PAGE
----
Memories of War Times

Personal Reminiscences of Happenings That Took Place From 1861 to the Grand Review

by Reub Williams

The trumpet's piercing blast is still,
The shackled slave is free;
The Mississippi proudly rolls
Unguarded to the sea.
The snowy wings of peace are spread
Where stood the embattled line;
The tall Palmetto of the South
Leans to the Northern Pine.
--T. C. Harbaugh

Those who are perusing these sketches will bear in mind that the last article concluded with a very lame description of the fearful storm that took place on the evening of the 4rd of July, just as the forces under General Sherman marched out to meet the army with which General Joe E. Johnson, in command of about 30,000 Confederates were approaching Vicksburg from the East, and by attacking General Grant in the rear intended to compel that efficient and skillful officer to raise the siege. It is not probable that the Confederate army was fully aware of the reinforcements that had been hastened to Grant, and on the arrival of the Ninth corps, enabled the Union commander to turn the tables on the Confederate forces, and to at once place them on the defensive rather than the aggressive, as General Johnson, no doubt, confidently expected would be the case. One of the reasons why the troops under General Sherman made the all-night march, as already related, was, if possible, to strike the Confederate forces at the crossing of the Big Black river, and this he did even before the Confederates had crossed that stream in any force.

At the river, however, we met the enemy for the first time, and immediate preparations were made to cross that stream. This was along in the evening of July 4th, and a detachment from each regiment, my own included, effected a lodgement on the east side, the men fording the stream and carrying their muskets high above their heads. They were in sufficient force to hold their position during the night and the next morning the entire division crossed over and began the pursuit of the Confederates, the advance guard keeping the rear guard on the go, almost without cessation, although occasionally they would make a stand only to find themselves in danger of being flanked and thus compelling them to continue their retreat or be in great danger of being captured. The main body of Johnson's army, I imagine, never ceased their rearward march until it reached the city of Jackson, the capital of the State of Mississippi; about thirty miles east of Vicksburg, situated on Pearl river, where quite extensive fortifications had been built, and which the Confederates at once proceeded to strengthen as well as to add more for the defense of the town.

On the evening of the 5th, General Sherman had closed up to the suburbs of the city, and with the exception of the east side, soon afterward had his own army fairly well entrenched on the first line. In making such a movement the commanding officer of a regiment or a brigade is often sorely troubled in securing supplies, for it is not to be expected that the servants in charge of the rations either could or should keep right up with a command that was in constant touch with the enemy, and that was my position the night the Federal forces closed in about Jackson. My regiment was on the front line and the pursuit of the enemy had been so continuous all day that myself and those belonging to my headquarters had not a bite to eat, when the order reached us just as the shades of night were falling, that no fires should be built. That meant no coffee, the soldier's main dependence. Even at that early period of the war, and before it was over I came to the conclusion that coffee was the most sustaining article of all the rations issued by the government, and when worn out with an all day march and constant skirmishing more than all else, a tin of good strong coffee, did more to enliven a collapsed soldier, and put him in a condition to resume his march or to sustain more of his laborious work than all else he consumed, even though his haversack might be crammed with bacon, hardtack, beans, rice and all that a full ration comprises.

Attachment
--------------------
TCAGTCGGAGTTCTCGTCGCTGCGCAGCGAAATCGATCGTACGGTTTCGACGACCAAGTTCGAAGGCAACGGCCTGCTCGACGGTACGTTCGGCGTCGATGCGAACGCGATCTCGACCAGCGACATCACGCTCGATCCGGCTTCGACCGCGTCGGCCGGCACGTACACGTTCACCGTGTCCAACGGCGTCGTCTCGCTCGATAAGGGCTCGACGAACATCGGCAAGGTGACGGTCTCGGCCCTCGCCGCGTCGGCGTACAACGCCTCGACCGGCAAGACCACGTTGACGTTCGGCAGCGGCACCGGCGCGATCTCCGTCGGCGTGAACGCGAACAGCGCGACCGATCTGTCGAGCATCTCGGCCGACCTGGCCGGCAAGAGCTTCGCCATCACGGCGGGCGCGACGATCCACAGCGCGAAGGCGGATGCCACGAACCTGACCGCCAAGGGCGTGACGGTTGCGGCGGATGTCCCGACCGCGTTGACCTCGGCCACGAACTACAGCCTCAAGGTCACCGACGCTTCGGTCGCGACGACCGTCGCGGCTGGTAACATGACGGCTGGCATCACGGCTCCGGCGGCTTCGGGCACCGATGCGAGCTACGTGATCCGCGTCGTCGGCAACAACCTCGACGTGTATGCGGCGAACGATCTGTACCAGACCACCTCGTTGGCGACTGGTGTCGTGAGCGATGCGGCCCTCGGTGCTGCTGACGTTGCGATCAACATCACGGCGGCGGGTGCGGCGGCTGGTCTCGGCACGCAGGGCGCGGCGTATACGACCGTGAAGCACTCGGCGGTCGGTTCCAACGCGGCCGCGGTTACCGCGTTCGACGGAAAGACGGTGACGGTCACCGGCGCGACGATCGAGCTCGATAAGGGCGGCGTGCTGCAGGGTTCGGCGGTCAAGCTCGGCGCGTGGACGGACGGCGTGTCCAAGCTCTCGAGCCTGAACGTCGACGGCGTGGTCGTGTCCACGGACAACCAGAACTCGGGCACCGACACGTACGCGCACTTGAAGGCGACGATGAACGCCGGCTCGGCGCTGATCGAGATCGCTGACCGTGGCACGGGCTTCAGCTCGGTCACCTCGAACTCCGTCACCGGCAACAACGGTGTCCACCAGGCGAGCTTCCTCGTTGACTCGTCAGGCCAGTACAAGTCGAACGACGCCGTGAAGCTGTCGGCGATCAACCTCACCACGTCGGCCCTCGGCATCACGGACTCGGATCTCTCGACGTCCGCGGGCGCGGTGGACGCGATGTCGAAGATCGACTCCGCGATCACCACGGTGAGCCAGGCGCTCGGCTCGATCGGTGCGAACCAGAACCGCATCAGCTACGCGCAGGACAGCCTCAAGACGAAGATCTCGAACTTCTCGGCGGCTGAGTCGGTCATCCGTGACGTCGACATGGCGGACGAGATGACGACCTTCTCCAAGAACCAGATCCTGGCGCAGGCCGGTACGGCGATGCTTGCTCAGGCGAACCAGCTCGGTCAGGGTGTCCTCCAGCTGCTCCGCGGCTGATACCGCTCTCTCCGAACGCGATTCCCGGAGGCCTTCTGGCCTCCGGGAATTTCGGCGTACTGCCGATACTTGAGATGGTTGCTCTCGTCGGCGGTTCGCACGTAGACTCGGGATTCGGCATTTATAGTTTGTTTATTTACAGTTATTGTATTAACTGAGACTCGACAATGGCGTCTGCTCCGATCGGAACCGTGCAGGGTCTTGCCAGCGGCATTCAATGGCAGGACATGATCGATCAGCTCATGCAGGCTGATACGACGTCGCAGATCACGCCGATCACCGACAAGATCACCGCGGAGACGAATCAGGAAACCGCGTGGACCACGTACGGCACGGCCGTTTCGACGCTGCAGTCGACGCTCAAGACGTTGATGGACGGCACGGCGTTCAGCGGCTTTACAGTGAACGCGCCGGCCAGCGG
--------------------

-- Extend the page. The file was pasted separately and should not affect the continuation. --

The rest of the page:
None of the members of headquarters "mess" had come up and as a consequence myself and all those about me who usually partook of their rations at regimental headquarters were in possession of a bite to eat, and it was a hungry crowd that at about 10 o'clock that night, proposing to procure some rest, rolled themselves in their blankets immediately in the rear of the first line of infantry. However just as I was about to do so, Henry Flowers, who enlisted at Etna Green in this county, came up from the rear, and asked me if we had partaken of anything to eat, he suspecting that he had not for the reason that he had seen our headquarters servants about two miles in the rear. On hearing that we had been dinner-less and supper-less, he said he believed he could obtain some green corn and a tin full of coffee, and he went back for some distance, I suspected for he was gone a full half-hour, but on making his appearance he brought with him nearly a half-bushel of husked roasting ears and a camp kettle swinging over his shoulders. To prepare the corn a fire was absolutely necessary as we neither could or dared to eat it raw. I told him about the order that no fire should be kindled, but he got around that by rigging three or four rubber blankets on stakes on the enemy's side and behind these he built a fire and boiled the corn, having first shaved the grain from the cob, and when well cooked he added a couple pounds of lard he had captured during the day and mixed it with the corn. On ascertaining that there was no salt for this mix, I went to one of the soldiers lying in the front line and he very willingly divided his supply with me. This incident is related only to show those who have come upon the stage of action since the war, the difficulty that even officers had to undergo in emergencies; for it must be remembered that at no time during the war were rations issued to commissioned officers, they being compelled under the law to buy their supplies from the commissaries, and of course, under such circumstances as have been described it was not probable that there was a commissary within ten miles from whom we could buy rations.